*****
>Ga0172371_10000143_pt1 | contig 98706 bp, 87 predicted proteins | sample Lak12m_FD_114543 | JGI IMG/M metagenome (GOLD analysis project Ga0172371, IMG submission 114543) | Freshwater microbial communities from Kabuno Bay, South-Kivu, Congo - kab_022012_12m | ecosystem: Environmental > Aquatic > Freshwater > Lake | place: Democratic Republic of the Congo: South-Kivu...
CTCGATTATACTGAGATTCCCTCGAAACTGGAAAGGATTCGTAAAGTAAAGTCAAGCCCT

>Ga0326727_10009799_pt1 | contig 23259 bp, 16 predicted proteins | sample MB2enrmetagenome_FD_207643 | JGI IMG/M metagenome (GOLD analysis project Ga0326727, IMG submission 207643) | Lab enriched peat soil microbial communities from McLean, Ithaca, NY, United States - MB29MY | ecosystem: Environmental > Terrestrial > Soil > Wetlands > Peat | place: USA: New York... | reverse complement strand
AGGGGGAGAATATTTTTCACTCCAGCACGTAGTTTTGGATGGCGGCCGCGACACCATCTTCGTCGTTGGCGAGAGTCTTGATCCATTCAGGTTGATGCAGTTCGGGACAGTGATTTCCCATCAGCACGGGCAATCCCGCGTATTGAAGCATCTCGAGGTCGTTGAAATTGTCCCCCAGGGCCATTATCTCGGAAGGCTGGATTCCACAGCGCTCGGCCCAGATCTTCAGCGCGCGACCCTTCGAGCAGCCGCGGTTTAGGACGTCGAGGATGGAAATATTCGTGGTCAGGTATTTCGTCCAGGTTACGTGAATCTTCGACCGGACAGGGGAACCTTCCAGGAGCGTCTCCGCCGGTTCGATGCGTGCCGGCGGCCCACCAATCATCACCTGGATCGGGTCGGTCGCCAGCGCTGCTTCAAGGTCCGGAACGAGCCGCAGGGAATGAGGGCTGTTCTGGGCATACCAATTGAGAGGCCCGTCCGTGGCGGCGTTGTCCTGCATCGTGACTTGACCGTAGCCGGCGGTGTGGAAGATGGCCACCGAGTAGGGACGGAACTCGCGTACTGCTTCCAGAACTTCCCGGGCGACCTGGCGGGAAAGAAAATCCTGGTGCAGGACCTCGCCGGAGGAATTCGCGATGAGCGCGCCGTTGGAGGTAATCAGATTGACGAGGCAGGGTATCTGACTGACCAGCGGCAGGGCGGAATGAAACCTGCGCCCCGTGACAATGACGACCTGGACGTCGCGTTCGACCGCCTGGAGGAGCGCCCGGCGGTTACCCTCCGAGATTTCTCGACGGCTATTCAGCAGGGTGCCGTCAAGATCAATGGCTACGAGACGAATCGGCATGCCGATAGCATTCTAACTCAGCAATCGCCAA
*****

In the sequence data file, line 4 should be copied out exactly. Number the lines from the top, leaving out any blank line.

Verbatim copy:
AGGGGGAGAATATTTTTCACTCCAGCACGTAGTTTTGGATGGCGGCCGCGACACCATCTTCGTCGTTGGCGAGAGTCTTGATCCATTCAGGTTGATGCAGTTCGGGACAGTGATTTCCCATCAGCACGGGCAATCCCGCGTATTGAAGCATCTCGAGGTCGTTGAAATTGTCCCCCAGGGCCATTATCTCGGAAGGCTGGATTCCACAGCGCTCGGCCCAGATCTTCAGCGCGCGACCCTTCGAGCAGCCGCGGTTTAGGACGTCGAGGATGGAAATATTCGTGGTCAGGTATTTCGTCCAGGTTACGTGAATCTTCGACCGGACAGGGGAACCTTCCAGGAGCGTCTCCGCCGGTTCGATGCGTGCCGGCGGCCCACCAATCATCACCTGGATCGGGTCGGTCGCCAGCGCTGCTTCAAGGTCCGGAACGAGCCGCAGGGAATGAGGGCTGTTCTGGGCATACCAATTGAGAGGCCCGTCCGTGGCGGCGTTGTCCTGCATCGTGACTTGACCGTAGCCGGCGGTGTGGAAGATGGCCACCGAGTAGGGACGGAACTCGCGTACTGCTTCCAGAACTTCCCGGGCGACCTGGCGGGAAAGAAAATCCTGGTGCAGGACCTCGCCGGAGGAATTCGCGATGAGCGCGCCGTTGGAGGTAATCAGATTGACGAGGCAGGGTATCTGACTGACCAGCGGCAGGGCGGAATGAAACCTGCGCCCCGTGACAATGACGACCTGGACGTCGCGTTCGACCGCCTGGAGGAGCGCCCGGCGGTTACCCTCCGAGATTTCTCGACGGCTATTCAGCAGGGTGCCGTCAAGATCAATGGCTACGAGACGAATCGGCATGCCGATAGCATTCTAACTCAGCAATCGCCAA